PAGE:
37. Why need battery storage when long ago Nikola Tesla's electric vehicle conversion by utilizing a 'receiver & a transmitter devices' on a electromagnetic motor that ran off free energy as he had proven exists in the atmosphere and in the Earth?!? He did it in 1918 and again in 1930/31… Oil/gas industry along with big bankers with the backing to lobbied our government and private sectors have always prevented his inventions to be manufactured and marketed! Not to mentioned the fact how Edison fought hard against Tesla's A/C system and to be blacklisted in the scientific and engineering community including academic universities/ prevented any fund raising to attract socialites and businesses!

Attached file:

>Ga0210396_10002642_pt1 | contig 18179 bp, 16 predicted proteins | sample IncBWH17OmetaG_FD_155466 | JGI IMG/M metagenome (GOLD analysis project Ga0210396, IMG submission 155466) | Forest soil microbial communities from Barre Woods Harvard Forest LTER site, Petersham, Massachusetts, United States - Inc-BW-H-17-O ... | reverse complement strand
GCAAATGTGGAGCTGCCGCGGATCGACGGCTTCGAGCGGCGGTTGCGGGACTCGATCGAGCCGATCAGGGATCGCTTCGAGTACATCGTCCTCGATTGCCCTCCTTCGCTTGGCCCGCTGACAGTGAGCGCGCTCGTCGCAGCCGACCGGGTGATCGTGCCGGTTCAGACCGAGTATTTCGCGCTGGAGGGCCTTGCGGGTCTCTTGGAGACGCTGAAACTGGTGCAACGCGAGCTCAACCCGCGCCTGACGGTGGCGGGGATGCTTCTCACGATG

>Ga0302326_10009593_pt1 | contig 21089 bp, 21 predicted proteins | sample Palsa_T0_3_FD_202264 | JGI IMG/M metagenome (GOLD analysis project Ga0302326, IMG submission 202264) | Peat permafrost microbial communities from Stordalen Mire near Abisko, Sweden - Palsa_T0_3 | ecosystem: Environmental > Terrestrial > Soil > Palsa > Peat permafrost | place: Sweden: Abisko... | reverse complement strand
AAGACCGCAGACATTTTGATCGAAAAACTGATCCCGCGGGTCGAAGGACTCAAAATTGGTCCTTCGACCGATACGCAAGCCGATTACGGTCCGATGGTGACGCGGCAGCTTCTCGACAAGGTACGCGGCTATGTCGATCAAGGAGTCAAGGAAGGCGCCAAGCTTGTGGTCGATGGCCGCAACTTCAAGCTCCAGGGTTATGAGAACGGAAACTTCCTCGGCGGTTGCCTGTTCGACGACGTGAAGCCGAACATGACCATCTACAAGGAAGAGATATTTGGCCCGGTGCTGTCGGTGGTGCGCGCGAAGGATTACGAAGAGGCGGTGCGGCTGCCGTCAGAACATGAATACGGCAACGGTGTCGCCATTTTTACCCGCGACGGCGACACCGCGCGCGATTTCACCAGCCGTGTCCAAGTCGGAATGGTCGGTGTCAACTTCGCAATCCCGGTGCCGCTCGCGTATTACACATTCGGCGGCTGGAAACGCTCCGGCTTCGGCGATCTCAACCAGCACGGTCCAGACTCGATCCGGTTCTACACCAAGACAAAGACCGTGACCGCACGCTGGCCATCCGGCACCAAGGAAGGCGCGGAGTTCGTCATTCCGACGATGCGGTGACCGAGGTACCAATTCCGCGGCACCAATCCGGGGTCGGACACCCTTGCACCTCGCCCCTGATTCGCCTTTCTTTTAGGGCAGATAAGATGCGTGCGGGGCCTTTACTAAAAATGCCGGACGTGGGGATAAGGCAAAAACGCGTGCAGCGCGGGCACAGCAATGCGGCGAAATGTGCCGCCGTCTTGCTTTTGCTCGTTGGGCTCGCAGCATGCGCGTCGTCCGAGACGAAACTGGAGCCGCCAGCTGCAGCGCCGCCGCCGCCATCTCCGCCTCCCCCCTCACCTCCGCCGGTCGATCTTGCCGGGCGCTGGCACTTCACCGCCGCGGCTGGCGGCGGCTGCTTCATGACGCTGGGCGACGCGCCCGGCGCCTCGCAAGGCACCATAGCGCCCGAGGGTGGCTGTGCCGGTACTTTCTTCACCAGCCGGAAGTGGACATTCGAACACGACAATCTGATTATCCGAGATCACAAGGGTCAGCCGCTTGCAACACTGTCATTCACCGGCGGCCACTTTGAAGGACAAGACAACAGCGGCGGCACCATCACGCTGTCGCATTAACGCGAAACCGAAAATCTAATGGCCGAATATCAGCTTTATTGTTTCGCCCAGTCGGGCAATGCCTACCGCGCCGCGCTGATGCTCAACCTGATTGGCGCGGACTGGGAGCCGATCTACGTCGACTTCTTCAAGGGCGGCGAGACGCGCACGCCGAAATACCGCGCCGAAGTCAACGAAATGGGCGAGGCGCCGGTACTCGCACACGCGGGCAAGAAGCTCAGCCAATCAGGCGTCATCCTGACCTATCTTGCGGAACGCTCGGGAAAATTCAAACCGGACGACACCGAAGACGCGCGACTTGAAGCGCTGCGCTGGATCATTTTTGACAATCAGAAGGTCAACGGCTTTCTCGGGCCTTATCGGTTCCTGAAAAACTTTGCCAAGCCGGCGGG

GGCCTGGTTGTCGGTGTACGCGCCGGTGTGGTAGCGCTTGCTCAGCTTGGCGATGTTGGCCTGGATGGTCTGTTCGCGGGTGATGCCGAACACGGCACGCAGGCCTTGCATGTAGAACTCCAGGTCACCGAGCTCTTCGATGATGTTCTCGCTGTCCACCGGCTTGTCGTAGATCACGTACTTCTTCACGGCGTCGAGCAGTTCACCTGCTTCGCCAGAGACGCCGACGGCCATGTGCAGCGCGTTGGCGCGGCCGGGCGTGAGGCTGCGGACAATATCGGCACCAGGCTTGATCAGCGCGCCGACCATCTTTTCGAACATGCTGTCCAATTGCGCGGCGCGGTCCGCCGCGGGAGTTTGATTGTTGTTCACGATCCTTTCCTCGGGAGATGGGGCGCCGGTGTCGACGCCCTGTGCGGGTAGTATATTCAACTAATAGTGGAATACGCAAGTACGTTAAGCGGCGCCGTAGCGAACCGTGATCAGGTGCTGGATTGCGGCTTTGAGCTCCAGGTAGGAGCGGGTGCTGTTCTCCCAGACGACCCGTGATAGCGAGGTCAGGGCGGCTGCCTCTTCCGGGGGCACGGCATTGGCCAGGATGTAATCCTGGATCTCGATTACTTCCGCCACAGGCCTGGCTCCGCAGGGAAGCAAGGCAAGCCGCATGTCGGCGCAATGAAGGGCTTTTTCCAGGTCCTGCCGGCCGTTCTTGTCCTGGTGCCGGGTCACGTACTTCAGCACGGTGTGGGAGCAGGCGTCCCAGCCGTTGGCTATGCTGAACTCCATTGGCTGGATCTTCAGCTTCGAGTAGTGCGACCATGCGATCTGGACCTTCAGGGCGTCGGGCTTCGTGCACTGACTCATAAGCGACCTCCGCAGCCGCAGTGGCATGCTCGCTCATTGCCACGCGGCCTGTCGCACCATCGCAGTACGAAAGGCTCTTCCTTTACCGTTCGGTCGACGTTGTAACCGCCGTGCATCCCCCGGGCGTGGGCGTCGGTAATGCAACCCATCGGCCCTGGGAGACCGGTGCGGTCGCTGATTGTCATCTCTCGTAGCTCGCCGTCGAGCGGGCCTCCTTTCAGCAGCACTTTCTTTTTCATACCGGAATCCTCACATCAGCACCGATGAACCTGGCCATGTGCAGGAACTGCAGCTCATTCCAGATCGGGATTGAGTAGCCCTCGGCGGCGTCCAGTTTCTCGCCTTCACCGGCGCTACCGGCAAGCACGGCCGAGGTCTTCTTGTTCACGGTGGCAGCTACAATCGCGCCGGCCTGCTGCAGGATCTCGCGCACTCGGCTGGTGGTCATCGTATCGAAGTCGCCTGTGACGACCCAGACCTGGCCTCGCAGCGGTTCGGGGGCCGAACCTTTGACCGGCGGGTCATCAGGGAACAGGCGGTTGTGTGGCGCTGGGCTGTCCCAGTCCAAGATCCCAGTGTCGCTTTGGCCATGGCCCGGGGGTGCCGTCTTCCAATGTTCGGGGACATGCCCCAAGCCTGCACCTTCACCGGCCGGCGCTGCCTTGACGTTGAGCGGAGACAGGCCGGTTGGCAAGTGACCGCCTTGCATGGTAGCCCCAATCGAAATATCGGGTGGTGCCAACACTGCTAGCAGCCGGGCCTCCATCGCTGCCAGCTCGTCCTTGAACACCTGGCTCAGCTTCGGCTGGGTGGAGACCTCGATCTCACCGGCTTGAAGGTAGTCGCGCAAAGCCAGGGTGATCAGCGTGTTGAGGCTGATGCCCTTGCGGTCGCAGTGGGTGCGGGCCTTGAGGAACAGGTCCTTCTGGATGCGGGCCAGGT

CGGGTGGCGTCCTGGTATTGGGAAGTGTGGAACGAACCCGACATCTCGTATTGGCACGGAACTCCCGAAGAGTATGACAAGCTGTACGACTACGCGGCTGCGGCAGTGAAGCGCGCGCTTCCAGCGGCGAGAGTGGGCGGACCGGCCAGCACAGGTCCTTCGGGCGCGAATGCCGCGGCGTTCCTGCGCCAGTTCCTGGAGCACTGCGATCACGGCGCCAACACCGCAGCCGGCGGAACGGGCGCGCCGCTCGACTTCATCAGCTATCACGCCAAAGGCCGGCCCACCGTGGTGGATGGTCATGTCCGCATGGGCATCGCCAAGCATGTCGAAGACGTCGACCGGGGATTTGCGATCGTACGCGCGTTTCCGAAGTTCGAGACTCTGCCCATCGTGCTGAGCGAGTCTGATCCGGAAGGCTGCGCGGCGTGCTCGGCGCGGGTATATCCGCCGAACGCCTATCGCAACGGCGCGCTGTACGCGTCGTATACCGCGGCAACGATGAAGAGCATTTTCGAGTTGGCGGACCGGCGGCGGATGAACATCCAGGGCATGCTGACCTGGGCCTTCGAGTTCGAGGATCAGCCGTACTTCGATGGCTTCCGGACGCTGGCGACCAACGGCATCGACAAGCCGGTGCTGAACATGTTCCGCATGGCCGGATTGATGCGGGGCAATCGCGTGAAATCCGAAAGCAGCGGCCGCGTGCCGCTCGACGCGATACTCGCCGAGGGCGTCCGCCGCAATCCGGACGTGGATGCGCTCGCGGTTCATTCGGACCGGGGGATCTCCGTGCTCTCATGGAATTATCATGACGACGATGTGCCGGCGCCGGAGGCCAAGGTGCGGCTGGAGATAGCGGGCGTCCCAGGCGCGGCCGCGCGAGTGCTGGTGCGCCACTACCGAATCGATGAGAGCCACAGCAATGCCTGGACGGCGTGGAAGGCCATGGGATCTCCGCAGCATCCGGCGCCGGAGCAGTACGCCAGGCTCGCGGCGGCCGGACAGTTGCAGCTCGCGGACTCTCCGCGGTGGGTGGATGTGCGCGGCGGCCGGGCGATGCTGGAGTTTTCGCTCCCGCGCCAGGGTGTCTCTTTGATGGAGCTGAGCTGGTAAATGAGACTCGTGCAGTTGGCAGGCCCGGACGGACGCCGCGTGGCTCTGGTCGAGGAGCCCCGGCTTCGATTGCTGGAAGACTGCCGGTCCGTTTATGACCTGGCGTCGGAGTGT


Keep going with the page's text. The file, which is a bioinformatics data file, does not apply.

He had demonstrated the same feat prior with his radio controlled boat having similar devices… all of this is documented…

  38. The largest problem as I see it from a chauffuers viewpoint is that unless an electric vehicle can achieve over 600 miles on a single charge with EVERYTHING RUNNING, A/C or heater, all of the lights on and radio on loud enough to understand, can be trickle charged while in use to extend range/distance and be able to recharge fully to 100% in about 1 hour without degrading or shortening usable number of charging cycles then any electric vehicle is unusable in the passenger transport industry. Add to that lower cost, durability and ease of maintaning the vehicle. I cannot personally see all that taking place in the forseeable future.

  39. If anyone could clarify this to me. I could only hear he talking about an increase in cobalt on the new batteries, but not about how much.